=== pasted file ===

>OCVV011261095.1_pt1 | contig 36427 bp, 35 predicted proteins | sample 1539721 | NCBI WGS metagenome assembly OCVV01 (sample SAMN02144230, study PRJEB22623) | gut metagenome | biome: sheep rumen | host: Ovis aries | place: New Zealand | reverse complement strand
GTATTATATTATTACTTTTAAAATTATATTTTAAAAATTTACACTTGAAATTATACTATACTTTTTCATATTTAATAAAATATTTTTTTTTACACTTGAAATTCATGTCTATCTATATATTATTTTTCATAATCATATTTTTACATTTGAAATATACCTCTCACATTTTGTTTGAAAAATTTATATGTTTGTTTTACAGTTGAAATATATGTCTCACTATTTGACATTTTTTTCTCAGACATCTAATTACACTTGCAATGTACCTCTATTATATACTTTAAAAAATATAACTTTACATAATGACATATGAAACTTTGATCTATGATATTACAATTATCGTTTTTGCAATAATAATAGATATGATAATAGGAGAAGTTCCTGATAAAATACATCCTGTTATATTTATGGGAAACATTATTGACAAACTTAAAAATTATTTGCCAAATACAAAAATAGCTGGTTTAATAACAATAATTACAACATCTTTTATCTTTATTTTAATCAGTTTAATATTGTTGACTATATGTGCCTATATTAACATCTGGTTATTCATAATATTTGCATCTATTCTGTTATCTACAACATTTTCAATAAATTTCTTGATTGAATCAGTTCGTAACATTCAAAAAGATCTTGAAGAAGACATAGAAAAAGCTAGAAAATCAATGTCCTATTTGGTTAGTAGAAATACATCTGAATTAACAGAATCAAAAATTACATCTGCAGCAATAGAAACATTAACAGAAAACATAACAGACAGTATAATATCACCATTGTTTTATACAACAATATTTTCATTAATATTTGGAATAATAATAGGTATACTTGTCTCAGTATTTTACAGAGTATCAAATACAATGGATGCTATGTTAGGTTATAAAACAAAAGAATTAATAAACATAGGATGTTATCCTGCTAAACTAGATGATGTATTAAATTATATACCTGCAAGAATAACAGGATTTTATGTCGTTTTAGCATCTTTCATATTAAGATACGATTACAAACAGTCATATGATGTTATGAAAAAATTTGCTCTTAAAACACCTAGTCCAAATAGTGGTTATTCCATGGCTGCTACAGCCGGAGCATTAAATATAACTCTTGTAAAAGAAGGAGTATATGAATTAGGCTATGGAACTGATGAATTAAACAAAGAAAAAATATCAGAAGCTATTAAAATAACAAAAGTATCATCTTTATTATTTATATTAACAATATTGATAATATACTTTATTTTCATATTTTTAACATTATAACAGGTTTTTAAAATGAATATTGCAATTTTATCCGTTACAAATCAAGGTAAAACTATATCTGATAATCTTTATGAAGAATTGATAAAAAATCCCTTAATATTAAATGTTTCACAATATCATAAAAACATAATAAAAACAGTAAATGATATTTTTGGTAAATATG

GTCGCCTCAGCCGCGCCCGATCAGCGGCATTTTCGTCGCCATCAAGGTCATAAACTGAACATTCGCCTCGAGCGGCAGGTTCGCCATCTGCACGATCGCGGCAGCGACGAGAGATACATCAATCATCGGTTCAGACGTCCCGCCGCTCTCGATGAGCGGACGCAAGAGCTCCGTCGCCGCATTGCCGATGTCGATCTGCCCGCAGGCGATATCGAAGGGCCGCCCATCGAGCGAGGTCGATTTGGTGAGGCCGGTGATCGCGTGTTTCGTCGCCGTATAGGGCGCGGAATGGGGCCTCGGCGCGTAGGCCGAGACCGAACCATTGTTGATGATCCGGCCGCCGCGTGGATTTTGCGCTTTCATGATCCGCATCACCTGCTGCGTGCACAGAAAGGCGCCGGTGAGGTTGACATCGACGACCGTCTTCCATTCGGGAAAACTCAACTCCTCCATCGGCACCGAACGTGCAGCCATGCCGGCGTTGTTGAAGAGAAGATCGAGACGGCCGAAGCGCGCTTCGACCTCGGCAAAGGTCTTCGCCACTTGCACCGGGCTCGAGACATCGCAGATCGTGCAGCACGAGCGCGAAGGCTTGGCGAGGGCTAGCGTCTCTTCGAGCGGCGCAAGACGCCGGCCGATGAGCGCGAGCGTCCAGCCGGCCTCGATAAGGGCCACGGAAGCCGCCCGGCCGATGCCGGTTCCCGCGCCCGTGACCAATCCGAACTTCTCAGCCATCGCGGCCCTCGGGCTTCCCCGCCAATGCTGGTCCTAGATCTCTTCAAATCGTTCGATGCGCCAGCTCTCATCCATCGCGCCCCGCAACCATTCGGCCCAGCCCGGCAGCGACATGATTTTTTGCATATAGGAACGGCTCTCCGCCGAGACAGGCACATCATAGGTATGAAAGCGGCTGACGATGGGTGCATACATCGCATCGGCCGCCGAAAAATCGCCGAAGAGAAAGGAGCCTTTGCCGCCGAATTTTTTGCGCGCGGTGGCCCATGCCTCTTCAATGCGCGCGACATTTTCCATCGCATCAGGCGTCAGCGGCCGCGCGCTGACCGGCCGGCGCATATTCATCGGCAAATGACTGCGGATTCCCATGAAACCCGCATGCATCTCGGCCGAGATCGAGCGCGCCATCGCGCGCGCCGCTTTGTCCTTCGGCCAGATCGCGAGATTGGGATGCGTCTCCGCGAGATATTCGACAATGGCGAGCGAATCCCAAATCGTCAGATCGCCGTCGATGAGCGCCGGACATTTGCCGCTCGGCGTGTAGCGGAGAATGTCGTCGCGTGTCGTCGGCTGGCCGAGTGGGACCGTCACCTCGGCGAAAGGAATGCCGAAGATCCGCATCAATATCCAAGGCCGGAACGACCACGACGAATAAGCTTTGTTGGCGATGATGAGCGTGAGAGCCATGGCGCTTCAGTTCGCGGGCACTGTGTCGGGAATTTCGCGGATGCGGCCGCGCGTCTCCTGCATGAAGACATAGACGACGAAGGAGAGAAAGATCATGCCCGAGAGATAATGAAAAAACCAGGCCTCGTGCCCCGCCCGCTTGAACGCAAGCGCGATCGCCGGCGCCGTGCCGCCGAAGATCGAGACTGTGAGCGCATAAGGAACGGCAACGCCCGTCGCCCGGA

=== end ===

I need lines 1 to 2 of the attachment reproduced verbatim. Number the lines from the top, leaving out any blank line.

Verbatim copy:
>OCVV011261095.1_pt1 | contig 36427 bp, 35 predicted proteins | sample 1539721 | NCBI WGS metagenome assembly OCVV01 (sample SAMN02144230, study PRJEB22623) | gut metagenome | biome: sheep rumen | host: Ovis aries | place: New Zealand | reverse complement strand
GTATTATATTATTACTTTTAAAATTATATTTTAAAAATTTACACTTGAAATTATACTATACTTTTTCATATTTAATAAAATATTTTTTTTTACACTTGAAATTCATGTCTATCTATATATTATTTTTCATAATCATATTTTTACATTTGAAATATACCTCTCACATTTTGTTTGAAAAATTTATATGTTTGTTTTACAGTTGAAATATATGTCTCACTATTTGACATTTTTTTCTCAGACATCTAATTACACTTGCAATGTACCTCTATTATATACTTTAAAAAATATAACTTTACATAATGACATATGAAACTTTGATCTATGATATTACAATTATCGTTTTTGCAATAATAATAGATATGATAATAGGAGAAGTTCCTGATAAAATACATCCTGTTATATTTATGGGAAACATTATTGACAAACTTAAAAATTATTTGCCAAATACAAAAATAGCTGGTTTAATAACAATAATTACAACATCTTTTATCTTTATTTTAATCAGTTTAATATTGTTGACTATATGTGCCTATATTAACATCTGGTTATTCATAATATTTGCATCTATTCTGTTATCTACAACATTTTCAATAAATTTCTTGATTGAATCAGTTCGTAACATTCAAAAAGATCTTGAAGAAGACATAGAAAAAGCTAGAAAATCAATGTCCTATTTGGTTAGTAGAAATACATCTGAATTAACAGAATCAAAAATTACATCTGCAGCAATAGAAACATTAACAGAAAACATAACAGACAGTATAATATCACCATTGTTTTATACAACAATATTTTCATTAATATTTGGAATAATAATAGGTATACTTGTCTCAGTATTTTACAGAGTATCAAATACAATGGATGCTATGTTAGGTTATAAAACAAAAGAATTAATAAACATAGGATGTTATCCTGCTAAACTAGATGATGTATTAAATTATATACCTGCAAGAATAACAGGATTTTATGTCGTTTTAGCATCTTTCATATTAAGATACGATTACAAACAGTCATATGATGTTATGAAAAAATTTGCTCTTAAAACACCTAGTCCAAATAGTGGTTATTCCATGGCTGCTACAGCCGGAGCATTAAATATAACTCTTGTAAAAGAAGGAGTATATGAATTAGGCTATGGAACTGATGAATTAAACAAAGAAAAAATATCAGAAGCTATTAAAATAACAAAAGTATCATCTTTATTATTTATATTAACAATATTGATAATATACTTTATTTTCATATTTTTAACATTATAACAGGTTTTTAAAATGAATATTGCAATTTTATCCGTTACAAATCAAGGTAAAACTATATCTGATAATCTTTATGAAGAATTGATAAAAAATCCCTTAATATTAAATGTTTCACAATATCATAAAAACATAATAAAAACAGTAAATGATATTTTTGGTAAATATG